Earlier, Williams ordered his last meal. Like two of the earlier inmates to be executed, he chose fried chicken for his final dinner.

On the tray were two pieces of fried chicken, BBQ beans, sweet rice, corn, bread, two cookies, two cinnamon rolls, and fruit punch.

He also asked for holy communion before the sentence was carried out.

Arkansas Attorney General Leslie Rutledge said she prayed the execution brings "closure and peace to the Boren family," reported Arkansas Online.

"Tonight the rule of law was upheld as the family of Cecil Boren saw justice done.

"On October 3 1999, Cecil was simply going about his daily life at his home near the Cummins Prison Unit when he was shot and killed by an escapee who was serving life imprisonment without parole for capital murder."

In 1998, Williams was sentenced to life without parole after he shot dead Dominique Hurd and almost killed her friend Peter Robertson.

A year later he escaped from the prison in Varner, south of the city of Pine Bluffs.

Williams managed to evade the guards by hiding away in a vat of pig slop as it was ferried from the prison kitchen to a feeding bay, then sneaked along a tree line to escape.

Just a few kilometres from the prison, and still in Varner, he stumbled across Mr Boren tending his garden.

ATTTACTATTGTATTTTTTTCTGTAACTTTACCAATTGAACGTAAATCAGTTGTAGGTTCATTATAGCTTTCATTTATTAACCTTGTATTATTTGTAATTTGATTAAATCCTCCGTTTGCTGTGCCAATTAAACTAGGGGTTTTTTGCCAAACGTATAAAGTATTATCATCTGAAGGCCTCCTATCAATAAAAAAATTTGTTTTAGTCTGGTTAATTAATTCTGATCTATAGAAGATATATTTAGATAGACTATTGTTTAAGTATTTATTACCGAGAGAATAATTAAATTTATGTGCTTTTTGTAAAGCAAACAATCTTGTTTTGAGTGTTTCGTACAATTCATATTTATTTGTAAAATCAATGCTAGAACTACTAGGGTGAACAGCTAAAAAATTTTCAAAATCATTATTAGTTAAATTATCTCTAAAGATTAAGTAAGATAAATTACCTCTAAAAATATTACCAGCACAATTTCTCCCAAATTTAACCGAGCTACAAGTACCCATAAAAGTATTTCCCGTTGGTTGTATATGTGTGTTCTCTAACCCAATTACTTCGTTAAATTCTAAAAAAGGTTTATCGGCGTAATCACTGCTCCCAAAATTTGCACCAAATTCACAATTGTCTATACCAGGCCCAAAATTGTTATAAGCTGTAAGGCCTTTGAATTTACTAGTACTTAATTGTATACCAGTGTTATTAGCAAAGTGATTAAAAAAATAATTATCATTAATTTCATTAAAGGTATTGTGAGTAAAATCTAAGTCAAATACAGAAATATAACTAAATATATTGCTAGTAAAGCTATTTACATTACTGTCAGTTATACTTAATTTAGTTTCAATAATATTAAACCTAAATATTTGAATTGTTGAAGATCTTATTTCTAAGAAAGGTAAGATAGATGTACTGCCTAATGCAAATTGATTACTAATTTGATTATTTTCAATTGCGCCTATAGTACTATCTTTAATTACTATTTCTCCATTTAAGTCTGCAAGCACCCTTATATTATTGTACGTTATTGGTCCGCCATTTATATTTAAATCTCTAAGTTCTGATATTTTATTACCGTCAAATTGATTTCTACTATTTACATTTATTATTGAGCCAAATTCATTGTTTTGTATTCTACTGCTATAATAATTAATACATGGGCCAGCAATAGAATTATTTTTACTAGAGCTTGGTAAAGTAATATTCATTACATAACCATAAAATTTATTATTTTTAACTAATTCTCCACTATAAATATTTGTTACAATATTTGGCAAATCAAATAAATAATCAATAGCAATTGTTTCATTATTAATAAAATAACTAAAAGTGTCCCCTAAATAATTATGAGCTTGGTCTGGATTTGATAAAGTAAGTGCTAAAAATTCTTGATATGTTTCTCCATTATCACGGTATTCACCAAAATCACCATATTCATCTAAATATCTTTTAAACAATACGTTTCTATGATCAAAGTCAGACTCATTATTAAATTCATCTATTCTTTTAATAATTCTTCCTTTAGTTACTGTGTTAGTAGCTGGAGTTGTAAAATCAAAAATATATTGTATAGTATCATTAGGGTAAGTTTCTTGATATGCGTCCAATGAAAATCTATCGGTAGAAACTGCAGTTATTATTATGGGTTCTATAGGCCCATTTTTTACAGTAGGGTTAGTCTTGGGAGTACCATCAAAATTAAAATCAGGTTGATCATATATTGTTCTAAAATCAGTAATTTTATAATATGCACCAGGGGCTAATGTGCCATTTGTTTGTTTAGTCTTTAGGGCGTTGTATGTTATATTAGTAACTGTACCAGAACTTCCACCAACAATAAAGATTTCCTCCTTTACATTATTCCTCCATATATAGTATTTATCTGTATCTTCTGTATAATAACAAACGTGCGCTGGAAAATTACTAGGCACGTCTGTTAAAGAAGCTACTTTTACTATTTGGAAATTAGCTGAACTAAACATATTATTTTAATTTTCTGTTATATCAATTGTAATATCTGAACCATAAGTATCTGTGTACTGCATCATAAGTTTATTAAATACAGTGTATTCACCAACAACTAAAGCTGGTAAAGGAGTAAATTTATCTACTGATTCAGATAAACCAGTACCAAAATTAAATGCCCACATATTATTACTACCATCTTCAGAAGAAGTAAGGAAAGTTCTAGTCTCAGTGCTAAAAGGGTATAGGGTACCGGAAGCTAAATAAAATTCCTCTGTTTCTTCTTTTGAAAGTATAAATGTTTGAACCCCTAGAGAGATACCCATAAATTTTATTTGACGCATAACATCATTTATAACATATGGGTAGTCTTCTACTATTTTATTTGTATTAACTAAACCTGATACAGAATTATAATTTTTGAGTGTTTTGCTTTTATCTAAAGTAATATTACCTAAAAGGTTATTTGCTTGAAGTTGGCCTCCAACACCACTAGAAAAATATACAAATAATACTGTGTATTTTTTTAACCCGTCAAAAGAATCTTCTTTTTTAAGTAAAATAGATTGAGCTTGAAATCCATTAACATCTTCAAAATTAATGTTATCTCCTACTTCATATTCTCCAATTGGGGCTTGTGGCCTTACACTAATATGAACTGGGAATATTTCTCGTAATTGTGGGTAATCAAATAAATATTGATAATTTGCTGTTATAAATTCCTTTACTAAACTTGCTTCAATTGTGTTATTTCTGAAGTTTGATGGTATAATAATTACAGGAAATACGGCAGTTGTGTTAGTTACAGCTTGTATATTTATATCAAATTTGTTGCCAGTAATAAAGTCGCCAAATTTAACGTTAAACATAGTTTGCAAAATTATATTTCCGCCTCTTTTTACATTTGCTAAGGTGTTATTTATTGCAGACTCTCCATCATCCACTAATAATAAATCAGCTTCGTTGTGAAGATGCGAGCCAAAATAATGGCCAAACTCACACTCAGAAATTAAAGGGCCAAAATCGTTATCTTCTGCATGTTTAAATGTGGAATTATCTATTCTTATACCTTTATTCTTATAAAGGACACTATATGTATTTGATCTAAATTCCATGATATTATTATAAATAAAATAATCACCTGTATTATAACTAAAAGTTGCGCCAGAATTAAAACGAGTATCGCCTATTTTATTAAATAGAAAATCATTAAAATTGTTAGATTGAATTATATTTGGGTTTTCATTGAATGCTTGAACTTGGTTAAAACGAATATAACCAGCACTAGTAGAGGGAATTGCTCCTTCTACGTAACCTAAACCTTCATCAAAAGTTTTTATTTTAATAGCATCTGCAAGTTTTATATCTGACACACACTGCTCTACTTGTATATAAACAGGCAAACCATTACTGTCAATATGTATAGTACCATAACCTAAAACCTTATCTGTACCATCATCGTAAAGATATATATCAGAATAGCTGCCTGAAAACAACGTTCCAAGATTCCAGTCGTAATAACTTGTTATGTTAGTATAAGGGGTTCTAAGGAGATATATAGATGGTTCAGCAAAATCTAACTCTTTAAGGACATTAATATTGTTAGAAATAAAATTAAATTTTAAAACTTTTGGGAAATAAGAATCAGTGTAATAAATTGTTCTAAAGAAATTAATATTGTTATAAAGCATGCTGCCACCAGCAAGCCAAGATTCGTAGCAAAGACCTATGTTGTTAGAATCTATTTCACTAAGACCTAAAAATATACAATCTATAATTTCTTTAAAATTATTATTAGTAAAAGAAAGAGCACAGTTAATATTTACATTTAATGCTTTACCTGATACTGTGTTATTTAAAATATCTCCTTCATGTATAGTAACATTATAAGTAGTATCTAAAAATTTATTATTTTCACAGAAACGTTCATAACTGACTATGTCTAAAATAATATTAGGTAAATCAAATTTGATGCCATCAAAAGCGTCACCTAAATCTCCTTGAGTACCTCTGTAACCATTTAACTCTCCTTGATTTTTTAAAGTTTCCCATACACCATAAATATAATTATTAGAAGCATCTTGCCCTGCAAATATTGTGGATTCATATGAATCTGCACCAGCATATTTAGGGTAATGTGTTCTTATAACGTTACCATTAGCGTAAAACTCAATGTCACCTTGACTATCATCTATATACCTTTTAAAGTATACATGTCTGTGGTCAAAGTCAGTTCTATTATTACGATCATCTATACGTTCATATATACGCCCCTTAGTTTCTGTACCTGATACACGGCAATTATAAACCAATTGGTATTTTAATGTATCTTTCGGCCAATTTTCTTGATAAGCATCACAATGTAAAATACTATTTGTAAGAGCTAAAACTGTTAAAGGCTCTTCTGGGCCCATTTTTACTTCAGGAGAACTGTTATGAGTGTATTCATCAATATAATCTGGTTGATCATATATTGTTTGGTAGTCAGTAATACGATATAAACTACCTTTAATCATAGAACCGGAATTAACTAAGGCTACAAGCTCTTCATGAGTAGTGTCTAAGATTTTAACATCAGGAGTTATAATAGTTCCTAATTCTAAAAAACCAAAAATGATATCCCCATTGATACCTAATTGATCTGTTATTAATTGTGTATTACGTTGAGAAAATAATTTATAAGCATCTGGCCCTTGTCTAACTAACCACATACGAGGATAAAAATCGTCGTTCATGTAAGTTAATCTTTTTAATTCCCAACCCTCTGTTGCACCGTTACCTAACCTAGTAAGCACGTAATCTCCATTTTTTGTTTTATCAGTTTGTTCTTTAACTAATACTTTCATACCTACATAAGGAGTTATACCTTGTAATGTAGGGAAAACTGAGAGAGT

The escapee shot and killed Mr Boren before stealing some guns and making a run for it.

It was while being chased by police that his car ploughed into Mr Greenwood's vehicle killing him.

In 2000, he was sentenced to death for Mr Boren's killing.

The day before he died, Williams received a visit from his daughter and granddaughter. But what is extraordinary about this reunion is was paid for by the family of one of William's victims.

It's an extraordinary gesture many of us might find difficult to comprehend, but Kayla Greenwood said they had forgiven Williams for the death of her father, who was killed in 1999 when the on-the run killer caused a car crash.

Others are less willing to forgive. Genie Boren's husband Carl was killed by Williams when he broke into the couple's home. She says, "people have to be punished for the things they've done."

Mr Greenwood's daughter, Kayla, told the Springfield News-Leader that she learned a few days ago that Williams had a 21-year-old daughter, Jasmine, whom he hasn't seen for 17 years and a three-year-old granddaughter he'd never met.

Ms Greenwood said her mother bought plane tickets for Williams' daughter and granddaughter to fly from Washington state to Arkansas so they could see him on Wednesday, a day before his execution.

"I told him we forgive him and where I stood on it," said Ms Greenwood, who sent a message to Williams through his lawyer.

"When he found out that we are bringing his daughter and granddaughter to see him and that my mum and dad bought the tickets, he was crying to the lawyer."

Members of Mr Greenwood's family had urged clemency for Williams. But family members of Mr Boren told the Arkansas Parole Board that the execution should go forward.

"We've been waiting a long, long time for this. He did a wrong, his jury of peers gave him a death sentence," Mrs Boren told local TV station Fox 16.